“Here we go again,” Jim thought as he walked into his last call of the day. He always scheduled this monthly call to be the last of his day as it left him annoyed, angry, and confused when he walked out the door. Jim just could not create the type of relationship with this business owner that he felt was key to his success with other clients. There were never issues with products, pricing, or communications from Jim, his agency, or the manufacturers, but these monthly update and prospecting meetings always ended up making Jim feel like a complete failure. Jim’s positive, enthusiastic, and lighthearted approach obviously missed the mark with this client, and Jim was sure the client disliked the meetings as much as he did.
Jim seems to want to get his emotional needs met on the job. Changing his style to accommodate the clients would make him feel like a phony, and Jim refused to do that for anyone. He wants the client to like him when he walks in the door and when that does not happen, his mood and attitude shift during the meeting and tension grew thicker as the meeting dragged on. Selling himself worked for most of his other clients, so Jim believed it should work with this person as well.
Jim is completely ignoring all of his DISC training and how his style might be different than the client’s. Both of Jim’s challenges came from his communication and behavior style. As an OUTGOING COMMUNICATOR (formerly High I), he drives his client a tad bit crazy since he is a PRECISE COMMUNICATOR (formerly High C). As soon as Jim walks into the client’s office he touches the items on the desk, moves literature around and starts chatting about the weekend and how his day went. Why is this an issue for the client? As a “C” the client keeps a neat office, likes direct communication and details. Jim is the opposite when he is in person. He is not as organized as the client in his structure of the sales meeting, jumps from topic to topic and doesn’t answer the client’s detail-oriented questions.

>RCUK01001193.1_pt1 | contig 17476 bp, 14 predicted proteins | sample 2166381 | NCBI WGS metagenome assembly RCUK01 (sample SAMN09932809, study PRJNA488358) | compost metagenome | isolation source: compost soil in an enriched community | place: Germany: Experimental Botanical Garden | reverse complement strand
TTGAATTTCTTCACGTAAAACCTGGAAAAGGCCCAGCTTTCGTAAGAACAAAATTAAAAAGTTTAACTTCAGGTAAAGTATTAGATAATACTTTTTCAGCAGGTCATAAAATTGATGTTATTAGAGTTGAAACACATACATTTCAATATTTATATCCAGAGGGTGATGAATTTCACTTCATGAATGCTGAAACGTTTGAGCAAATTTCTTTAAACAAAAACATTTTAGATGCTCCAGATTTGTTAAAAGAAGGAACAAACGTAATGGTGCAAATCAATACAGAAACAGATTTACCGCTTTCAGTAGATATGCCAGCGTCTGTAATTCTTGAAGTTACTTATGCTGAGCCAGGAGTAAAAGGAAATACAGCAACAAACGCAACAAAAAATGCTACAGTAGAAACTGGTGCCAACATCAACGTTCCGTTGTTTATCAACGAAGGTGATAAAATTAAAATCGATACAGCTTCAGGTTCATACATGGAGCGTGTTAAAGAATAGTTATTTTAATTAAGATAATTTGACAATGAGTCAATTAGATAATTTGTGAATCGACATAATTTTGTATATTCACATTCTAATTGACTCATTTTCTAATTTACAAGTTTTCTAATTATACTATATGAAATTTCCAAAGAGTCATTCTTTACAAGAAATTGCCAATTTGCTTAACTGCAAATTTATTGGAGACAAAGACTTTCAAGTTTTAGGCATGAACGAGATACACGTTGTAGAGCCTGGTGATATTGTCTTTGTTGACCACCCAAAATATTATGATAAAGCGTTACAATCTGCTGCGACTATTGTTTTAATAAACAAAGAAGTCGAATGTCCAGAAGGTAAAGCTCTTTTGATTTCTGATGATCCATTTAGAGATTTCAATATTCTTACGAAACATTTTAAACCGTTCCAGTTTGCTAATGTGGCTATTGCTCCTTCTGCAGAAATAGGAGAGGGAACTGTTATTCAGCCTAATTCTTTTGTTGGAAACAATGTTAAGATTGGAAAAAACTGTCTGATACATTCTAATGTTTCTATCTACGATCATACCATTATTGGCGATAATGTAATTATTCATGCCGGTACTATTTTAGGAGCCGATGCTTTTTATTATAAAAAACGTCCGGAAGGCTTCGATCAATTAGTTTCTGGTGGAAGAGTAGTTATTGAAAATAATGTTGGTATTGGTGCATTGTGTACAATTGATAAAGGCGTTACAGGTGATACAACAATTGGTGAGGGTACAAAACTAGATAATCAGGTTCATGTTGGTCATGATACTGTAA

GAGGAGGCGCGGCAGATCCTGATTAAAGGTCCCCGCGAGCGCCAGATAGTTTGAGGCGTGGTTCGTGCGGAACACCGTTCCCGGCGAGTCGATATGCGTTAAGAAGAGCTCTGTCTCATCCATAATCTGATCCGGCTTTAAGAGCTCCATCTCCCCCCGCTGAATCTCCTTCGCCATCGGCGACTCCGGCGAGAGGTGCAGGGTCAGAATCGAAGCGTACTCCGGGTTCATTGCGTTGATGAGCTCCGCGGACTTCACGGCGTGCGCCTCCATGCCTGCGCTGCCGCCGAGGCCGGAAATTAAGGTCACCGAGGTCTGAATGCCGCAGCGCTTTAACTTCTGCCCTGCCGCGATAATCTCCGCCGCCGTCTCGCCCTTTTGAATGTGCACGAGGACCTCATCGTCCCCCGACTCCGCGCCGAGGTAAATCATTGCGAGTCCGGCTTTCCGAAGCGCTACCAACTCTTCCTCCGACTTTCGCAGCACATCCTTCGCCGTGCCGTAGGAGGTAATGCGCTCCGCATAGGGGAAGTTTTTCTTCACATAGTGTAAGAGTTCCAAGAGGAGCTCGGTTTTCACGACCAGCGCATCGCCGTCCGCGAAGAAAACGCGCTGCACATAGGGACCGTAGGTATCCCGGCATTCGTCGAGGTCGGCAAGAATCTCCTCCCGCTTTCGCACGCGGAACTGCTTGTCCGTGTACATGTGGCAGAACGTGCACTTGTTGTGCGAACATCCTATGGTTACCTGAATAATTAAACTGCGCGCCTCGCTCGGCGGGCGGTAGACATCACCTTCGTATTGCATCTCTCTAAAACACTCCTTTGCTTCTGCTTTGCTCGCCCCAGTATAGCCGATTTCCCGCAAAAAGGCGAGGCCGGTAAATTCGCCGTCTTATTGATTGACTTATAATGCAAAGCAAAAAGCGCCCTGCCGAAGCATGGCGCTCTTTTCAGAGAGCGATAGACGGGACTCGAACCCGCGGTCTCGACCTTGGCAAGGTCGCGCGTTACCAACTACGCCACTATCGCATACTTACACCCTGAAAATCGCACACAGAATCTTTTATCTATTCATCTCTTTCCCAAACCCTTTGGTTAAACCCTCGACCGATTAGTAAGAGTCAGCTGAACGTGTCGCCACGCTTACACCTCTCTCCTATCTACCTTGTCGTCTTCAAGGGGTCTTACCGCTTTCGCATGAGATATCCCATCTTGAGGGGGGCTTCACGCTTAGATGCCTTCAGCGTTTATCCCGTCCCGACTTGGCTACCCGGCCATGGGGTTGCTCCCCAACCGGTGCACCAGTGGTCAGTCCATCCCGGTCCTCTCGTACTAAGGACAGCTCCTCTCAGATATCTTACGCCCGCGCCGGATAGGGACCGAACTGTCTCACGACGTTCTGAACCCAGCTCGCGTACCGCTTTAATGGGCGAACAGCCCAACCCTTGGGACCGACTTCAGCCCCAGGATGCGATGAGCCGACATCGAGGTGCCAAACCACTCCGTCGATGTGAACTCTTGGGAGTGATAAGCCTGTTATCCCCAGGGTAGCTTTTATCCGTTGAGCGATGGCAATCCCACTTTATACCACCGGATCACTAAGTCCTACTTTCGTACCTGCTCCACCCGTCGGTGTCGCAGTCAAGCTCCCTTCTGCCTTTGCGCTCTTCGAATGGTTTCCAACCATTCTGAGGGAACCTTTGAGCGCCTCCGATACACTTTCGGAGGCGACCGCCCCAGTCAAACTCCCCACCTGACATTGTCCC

Jim can adapt his behavioral style when he is not in person- he can write concise emails and answers all questions the client has. That is why they get along great via email, but not so great in person.
Once the meeting starts feeling sour, Jim tries all he can do to recover by being even more of his High I self, and this particular clients turns even more disconnected. This leaves Jim feeling unliked and unhappy.
Here are a few simple ideas to help Jim have a more productive meeting with his client:
- Move that appointment to the start of the day. While Jim wants to avoid letting this one meeting setting the tone for his whole day, what is he actually doing is going in there under more stress at the end of the day and that allows his more natural style to come out easier.
- Review the DSIC checklist for communicating. This sheet is a clue sheet that helps Jim review his traits and try to identify that of the person he is interacting with.
- Set a more structured sales meeting. If the meeting will continually happen once a month, setting a template and structure would help immensely for both parties.
- Don’t forget business is business. Jim wants to relate and interact with the client to feel good in the relationship. That is not how the client feels.
Can you share a time where you notice your DISC profile was causing a rub with the person you were working with? How did you manage to work through this?
“If you just set out to be liked, you would be prepared to compromise on anything at any time, and you would achieve nothing.” - Margaret Thatcher
“The way I see it, if you want the rainbow, you gotta put up with the rain.” —Dolly Parton
Your Top 3 Goals & Tactics for the Week
LAST WEEK: Update us on how things went last week with your stated Goals and GD Tactics.
THIS WEEK: Please share your Top 3 Goals for this week and the GD tactics you plan to deploy.